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Science A-Z Process Activities

Affordable, Hands-On STEM Instruction

While you may know Science A-Z as an award-winning resource for teaching reading and scientific literacy, did you know that it also provides affordable, hands-on STEM instruction? In a world of increasing demands for innovation in science and engineering, teachers are challenged with finding the right resources to engage students with STEM topics to prepare them for the careers of tomorrow.

By working with Science A-Z Process Science activities, students can practice the skills and thinking habits of scientists by learning how to use scientific tools and follow experimental processes. These structured activities lay the groundwork for more student-directed investigations as children develop their scientific literacy. For example, students learn about the skills and materials used by geologists, engineers, and zoologists in the following activities.

Erosion Control

This Process Activity helps teachers guide kindergarten through second grade students to understand the processes that shape the Earth’s surface. Students conduct an experiment in which they build two sand towers and observe how well these structures withstand wind and water erosion. Like most Process Activities, the materials included in the activity—burlap, sand, water, straws, and rulers—can be found and purchased at your local hardware or department store, making it easy and affordable to implement in the classroom. As students conduct the experiment and make observations, questions in the Teaching Tips guide students to think critically about the processes that shape Earth’s landscapes and about their own connections to those places.

Design a Machine

Third and fourth grade students become engineers as they create and use simple machines to accomplish a STEM challenge: design and assemble a machine that can move a ball the farthest distance. Students experiment with using an inclined plane, wedge, lever, wheel and axle, pulley, and screw to predict and observe how far each machine can make the ball move. Then, after recording their observations, students make adjustments to improve their machine design. With included suggestions to the teacher for extending and varying the lesson, this Process Activity can be easily included in your curriculum with its affordable, easy to obtain materials: scissors, yarn, a roll of tape, empty rolls of toilet paper, and a lightweight ball.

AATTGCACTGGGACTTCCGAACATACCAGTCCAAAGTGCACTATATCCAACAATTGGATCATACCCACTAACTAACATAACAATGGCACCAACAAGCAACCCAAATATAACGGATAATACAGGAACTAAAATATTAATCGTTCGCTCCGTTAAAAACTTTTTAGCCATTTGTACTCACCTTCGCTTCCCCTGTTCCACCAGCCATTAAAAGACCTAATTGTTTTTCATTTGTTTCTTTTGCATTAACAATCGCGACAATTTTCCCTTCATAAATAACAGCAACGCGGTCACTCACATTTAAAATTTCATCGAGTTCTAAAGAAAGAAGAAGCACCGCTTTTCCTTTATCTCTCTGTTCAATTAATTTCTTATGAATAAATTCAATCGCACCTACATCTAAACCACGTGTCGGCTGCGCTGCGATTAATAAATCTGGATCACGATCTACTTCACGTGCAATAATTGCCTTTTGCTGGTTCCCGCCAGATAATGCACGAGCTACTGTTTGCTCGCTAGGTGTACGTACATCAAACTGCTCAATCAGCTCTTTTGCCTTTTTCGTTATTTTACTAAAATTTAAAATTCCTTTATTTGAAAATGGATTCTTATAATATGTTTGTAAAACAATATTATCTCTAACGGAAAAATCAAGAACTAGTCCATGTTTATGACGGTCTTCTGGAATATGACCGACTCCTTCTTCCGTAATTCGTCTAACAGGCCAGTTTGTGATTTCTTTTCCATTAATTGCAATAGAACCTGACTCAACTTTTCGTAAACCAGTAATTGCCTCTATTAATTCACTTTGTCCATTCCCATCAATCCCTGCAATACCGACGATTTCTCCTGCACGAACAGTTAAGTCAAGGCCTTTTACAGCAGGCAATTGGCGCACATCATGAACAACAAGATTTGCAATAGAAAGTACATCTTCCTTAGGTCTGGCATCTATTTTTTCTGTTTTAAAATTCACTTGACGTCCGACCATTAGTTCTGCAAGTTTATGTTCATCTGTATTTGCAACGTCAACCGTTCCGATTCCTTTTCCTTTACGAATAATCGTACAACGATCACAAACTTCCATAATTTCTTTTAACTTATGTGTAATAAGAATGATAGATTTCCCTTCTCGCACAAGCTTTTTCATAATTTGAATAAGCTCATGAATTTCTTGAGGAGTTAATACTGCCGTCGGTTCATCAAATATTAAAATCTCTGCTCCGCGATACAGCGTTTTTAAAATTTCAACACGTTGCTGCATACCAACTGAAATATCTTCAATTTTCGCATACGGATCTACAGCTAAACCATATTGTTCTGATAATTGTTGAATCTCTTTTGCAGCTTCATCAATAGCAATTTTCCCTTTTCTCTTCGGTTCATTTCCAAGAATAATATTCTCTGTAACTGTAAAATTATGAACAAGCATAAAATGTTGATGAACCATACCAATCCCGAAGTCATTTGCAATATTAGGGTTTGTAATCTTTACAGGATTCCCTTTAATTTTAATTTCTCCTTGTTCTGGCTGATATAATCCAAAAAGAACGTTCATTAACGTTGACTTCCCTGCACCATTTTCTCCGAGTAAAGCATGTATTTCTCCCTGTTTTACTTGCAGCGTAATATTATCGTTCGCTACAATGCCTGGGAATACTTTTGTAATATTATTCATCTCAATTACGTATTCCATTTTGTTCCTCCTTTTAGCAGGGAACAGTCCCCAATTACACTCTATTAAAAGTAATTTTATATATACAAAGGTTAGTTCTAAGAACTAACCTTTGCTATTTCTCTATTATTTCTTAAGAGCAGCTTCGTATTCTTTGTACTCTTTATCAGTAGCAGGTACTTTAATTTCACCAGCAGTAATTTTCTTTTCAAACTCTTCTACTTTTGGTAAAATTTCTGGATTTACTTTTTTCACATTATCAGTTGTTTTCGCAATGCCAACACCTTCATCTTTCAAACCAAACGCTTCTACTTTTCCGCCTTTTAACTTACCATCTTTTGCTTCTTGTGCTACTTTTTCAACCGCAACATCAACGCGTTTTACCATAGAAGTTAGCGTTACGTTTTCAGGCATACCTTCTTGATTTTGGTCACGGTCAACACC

Bird Beak Adaptations

Fifth and sixth graders model the structure and function of various bird beaks by exploring how well certain tools (e.g., pliers, tweezers, a pair of plastic forks) are able to interact with different objects (e.g., pebbles, paper clips, toothpicks). This Process Activity highlights how bird beaks have adapted to differences in food sources, food availability, and the environment. After analyzing how well each tool worked for picking up certain objects, students draw conclusions about how organisms are adapted to their environments.

Benefits of Process Activities

In these Process Activities, students get critical hands-on practice with skills like measurement, observation, identifying and controlling variables, and drawing conclusions while using affordable and easy-to-obtain materials. Students also develop practices such as asking and answering questions, constructing explanations, applying math skills, and developing models. As students experiment with these processes and materials, they have an opportunity to think and act like geologists, engineers, zoologists, and many other STEM professionals. These lessons also allow students to collaborate, discuss ideas, and think critically with others: all skills that are in high-demand in STEM fields.

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